Posted by: bwoof | November 21, 2009

War Stories

Late last night I heard real war stories…not from veterans, not from textbooks, not from newspapers. But from teens!

While waiting to make sure that all the kids got picked up from the semi-formal, there was the usual long wait for someone who got lost en route.  In the lobby our conversations led to stories of how we all came to Canada. One of the students then explained his country of origin and how war had forced his family to escape.

In fact, he described in detail how his own father was the sole survivor amongst his family of brothers, uncles, grandpas and neighbours who had succumbed in a rage of ethnic cleansing. His stories of wire whips strangled around necks, or bodies in the streets, or rapes of the innocent were, frankly, more than I’d bargained for when I signed up to snoopervise a fun night. He described hate, real hate, and a long litany of vivid unforgettable images that he believes will never leave him. He will teach his own kids to hate…if he ever has any. It’s too grevious what has been done, he says, and only a complete return of his land will begin to heal the wounds that are just as raw years later.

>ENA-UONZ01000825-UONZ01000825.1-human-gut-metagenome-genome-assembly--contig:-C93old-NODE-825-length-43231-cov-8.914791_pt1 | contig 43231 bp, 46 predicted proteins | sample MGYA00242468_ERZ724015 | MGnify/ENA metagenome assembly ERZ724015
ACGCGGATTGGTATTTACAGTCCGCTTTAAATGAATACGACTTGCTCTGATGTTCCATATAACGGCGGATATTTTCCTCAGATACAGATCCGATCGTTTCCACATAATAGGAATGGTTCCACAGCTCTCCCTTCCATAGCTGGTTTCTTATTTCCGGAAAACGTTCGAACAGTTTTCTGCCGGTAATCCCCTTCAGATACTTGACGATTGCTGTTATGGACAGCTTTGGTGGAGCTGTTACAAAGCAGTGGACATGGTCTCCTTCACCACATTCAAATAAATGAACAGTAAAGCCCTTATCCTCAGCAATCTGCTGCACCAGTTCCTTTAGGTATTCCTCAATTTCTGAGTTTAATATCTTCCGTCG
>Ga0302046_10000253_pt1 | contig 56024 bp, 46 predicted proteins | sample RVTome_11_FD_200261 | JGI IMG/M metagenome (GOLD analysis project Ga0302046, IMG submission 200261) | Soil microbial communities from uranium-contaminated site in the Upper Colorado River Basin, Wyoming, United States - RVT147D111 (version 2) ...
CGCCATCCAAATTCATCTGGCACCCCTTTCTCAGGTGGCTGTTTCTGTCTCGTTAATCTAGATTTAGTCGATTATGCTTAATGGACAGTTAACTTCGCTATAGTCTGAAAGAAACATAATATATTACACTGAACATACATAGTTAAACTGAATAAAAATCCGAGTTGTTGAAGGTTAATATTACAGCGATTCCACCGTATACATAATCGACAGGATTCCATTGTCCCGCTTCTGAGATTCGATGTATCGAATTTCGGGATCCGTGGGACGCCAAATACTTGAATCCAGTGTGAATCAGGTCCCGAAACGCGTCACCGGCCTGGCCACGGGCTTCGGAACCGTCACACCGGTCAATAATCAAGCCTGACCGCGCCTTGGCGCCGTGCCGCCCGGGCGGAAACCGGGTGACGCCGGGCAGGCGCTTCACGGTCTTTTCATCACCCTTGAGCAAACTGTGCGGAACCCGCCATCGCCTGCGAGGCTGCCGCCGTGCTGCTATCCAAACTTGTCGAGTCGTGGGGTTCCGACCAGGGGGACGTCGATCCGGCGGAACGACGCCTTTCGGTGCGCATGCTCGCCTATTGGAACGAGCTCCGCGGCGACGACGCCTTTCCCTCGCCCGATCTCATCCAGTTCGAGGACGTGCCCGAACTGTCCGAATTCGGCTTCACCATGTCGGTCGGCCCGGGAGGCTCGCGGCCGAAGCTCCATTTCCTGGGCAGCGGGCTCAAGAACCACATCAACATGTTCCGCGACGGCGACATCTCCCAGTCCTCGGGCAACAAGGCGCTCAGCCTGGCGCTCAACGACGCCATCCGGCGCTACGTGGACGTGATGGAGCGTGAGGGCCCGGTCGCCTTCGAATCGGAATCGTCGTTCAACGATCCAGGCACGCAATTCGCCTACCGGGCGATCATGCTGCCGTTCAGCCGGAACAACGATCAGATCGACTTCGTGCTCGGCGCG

He sees injustice everywhere and finds it incongruous that he lives in a city where the alleged perpetrators of his family’s demise have the freedom to send their children to the same schools that he’s attended. I believed him when he implied that it’s hard to study and focus in school when the anger and injustice seems so prevalent.

I drove home and in the wee hours of this morning wondered how an entire evening of teens having fun could co-exist with anger and disillusionment, all in the same few kids.  Today I’ve determined that I must learn more, not just about history, but about the effects of war and poverty, two things which my blessed comfy experiential background knows nothing about.

I’m humbled by the teen spirit which thrives at my school…in spite of the horrific past.

Grateful for:

  • Christmas breakfast and a fine speaker
  • safety at the semi-formal

Curious about:

  • the effects of poverty, isolation, and a strong universal need for belonging
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